Light which is visible to the human eye covers the spectral region from about 400 to 750 nanometers. This is the radiation spectrum used in normal photography. There is another band of radiation that is also included in the complete spectrum, and extends from about 10 nanometers to 400 nanometers, known as ultraviolet (UV) radiation. Ultraviolet light is divided in three bands: Long wave UV that extends from 320 to 400 nanometers. Medium wave UV that extends from 280 to 320 nm.. Short wave UV that extends from 200 to 280 nm.
In archaeological photography, we use ultraviolet radiation when we want to provide information about an object which cannot be obtained by other photographic methods. With UV radiation we can reveal the coloring, the images and many times the writing that have been rendered invincible with the passage of time.
Another application, is to collect information about the condition of the ancient subject. We can collect information about the level of moisture deterioration and how deep it has penetrated. We can reveal hidden cracks in marble artifacts. We can also verify the authenticity of an artifact, as well as any additional work or restoration done on it at a later time.
In archaeological photography, long wave UV is mostly used. A big deciding factor is that long wave UV radiation can pass freely from most modern lenses, in contrast with the short bands that are absorbed by normal glass lenses. There are some special quartz crystal lenses made by Zeiss for Hasselblad and other companies, which allow wavelengths from about 200 to 280 nanometers to pass. These short UV wavelengths are used mostly in medical research, will cause "sunburn" of unprotected eyes or skin, and of course the price of the lenses is very high.
There are two ways to use UV radiation to take photographs. The reflected ultraviolet and the ultraviolet fluorescence photography.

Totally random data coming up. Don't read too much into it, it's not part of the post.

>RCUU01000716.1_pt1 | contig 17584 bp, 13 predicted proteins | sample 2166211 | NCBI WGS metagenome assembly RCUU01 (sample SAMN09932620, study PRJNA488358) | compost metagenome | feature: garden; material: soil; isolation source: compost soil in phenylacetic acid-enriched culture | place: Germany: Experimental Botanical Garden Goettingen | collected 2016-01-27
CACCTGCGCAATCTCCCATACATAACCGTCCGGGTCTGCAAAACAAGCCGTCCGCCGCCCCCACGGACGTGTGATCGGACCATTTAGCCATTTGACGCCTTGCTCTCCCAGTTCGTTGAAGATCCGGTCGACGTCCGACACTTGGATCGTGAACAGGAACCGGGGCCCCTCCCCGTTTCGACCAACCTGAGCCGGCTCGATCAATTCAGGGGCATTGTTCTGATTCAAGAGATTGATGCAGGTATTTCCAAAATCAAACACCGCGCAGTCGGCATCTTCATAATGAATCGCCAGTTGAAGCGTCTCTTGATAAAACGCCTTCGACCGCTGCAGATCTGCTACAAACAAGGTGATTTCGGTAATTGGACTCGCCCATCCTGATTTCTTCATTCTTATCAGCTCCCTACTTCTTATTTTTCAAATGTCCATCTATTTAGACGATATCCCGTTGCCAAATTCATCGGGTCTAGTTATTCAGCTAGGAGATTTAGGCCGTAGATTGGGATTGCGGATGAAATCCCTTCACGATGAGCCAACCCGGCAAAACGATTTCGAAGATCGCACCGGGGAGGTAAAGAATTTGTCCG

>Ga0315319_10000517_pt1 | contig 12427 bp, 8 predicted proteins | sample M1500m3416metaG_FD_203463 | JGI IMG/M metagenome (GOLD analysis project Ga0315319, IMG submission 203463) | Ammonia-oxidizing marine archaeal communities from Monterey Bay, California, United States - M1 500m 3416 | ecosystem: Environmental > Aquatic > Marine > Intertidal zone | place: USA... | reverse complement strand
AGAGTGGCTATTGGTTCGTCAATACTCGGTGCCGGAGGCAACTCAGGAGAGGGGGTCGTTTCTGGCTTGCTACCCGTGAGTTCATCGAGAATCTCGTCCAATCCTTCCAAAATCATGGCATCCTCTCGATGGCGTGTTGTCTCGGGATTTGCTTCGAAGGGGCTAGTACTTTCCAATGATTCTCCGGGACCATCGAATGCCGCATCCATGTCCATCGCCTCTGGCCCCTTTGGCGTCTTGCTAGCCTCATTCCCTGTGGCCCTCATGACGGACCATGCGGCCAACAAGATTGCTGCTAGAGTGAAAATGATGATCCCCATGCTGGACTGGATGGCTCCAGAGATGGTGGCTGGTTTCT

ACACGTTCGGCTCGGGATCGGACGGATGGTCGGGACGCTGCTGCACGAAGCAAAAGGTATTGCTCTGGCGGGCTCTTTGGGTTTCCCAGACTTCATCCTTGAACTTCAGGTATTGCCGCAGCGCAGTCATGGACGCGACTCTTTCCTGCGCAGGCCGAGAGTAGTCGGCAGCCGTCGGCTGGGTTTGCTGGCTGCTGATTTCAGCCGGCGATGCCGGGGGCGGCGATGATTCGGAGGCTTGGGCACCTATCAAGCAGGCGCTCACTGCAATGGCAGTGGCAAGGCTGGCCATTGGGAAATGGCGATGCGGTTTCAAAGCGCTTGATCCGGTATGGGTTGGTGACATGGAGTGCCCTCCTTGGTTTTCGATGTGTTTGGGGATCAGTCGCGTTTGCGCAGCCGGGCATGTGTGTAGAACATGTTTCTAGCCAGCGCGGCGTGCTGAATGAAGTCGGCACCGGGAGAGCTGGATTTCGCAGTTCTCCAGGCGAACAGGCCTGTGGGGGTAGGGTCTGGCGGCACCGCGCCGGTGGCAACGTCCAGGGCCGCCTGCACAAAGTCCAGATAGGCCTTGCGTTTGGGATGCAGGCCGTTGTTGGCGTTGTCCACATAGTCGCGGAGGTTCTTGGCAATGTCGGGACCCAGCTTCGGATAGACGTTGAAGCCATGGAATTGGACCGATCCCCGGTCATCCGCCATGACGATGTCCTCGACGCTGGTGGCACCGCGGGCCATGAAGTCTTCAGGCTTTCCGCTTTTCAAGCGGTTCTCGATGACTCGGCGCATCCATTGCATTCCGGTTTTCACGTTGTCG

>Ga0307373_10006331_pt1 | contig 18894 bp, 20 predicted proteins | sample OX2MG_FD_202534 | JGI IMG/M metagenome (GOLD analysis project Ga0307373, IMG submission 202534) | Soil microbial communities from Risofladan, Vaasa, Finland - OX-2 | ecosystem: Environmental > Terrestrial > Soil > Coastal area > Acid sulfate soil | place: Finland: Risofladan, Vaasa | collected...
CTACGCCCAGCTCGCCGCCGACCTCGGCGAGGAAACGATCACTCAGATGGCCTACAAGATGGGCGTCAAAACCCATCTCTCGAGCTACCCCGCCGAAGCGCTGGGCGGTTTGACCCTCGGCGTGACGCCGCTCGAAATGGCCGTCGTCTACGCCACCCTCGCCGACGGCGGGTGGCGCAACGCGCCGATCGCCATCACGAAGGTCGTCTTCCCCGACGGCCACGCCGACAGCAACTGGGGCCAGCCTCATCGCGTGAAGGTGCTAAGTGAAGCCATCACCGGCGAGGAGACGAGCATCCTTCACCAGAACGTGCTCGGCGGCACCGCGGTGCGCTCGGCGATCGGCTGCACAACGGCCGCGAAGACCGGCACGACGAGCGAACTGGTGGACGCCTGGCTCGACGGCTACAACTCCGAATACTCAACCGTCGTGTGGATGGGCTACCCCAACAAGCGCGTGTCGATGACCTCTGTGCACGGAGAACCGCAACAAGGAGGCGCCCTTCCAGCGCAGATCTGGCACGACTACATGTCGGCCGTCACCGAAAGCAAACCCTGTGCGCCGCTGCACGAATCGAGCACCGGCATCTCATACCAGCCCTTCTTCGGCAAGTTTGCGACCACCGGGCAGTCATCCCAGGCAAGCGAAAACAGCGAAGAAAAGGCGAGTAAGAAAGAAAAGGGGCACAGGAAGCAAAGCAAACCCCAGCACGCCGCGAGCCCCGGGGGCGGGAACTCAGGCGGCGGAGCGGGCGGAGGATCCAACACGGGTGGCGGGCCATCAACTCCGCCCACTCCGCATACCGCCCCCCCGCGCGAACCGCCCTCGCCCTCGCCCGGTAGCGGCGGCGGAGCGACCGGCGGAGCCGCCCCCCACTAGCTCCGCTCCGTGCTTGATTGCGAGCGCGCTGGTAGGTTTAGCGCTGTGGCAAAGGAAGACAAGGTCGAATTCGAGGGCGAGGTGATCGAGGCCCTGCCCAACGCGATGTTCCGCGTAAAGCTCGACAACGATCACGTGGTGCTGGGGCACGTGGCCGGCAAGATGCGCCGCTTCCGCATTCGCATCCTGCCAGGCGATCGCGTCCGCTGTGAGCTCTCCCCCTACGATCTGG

The reflected ultraviolet photography has no practical use in archaeological photography (other than a few cases), as it has in medicine, dermatology, criminology and theatrical applications.
Sunlight is the most available free UV radiation source, but the quality and quantity of the radiation depends on atmospheric conditions. A bright and dry day is much richer in UV radiation and is preferable than a cloudy or rainy day.
Other suitable sources are electronic flash, and "black light" fluorescence tubes. Electronic flash, in combination with an aluminum reflector can be used efficiently. Some flash units have a special UV absorbing glass over the flash tube, which must be removed before the exposure.
Special UV lamps known as "black light" fluorescence tubes, are used for long wave ultraviolet photography. Most modern UV sources are based on a mercury arc sealed in a glass tube. By coating the tube internally with a suitable phosphor, it becomes an effective long wave UV source.
In reflected UV photography the subject is illuminated directly by 2 lamps (radiation sources). A filter is placed on the lens, that allows ultraviolet to pass and absorbs all visible light. Kodak Wratten 18A, B+W ….. are some of this kind of filters. These filters are made from glass. Most types of glass will allow long wave UV to pass, but absorb all the other UV wavelengths.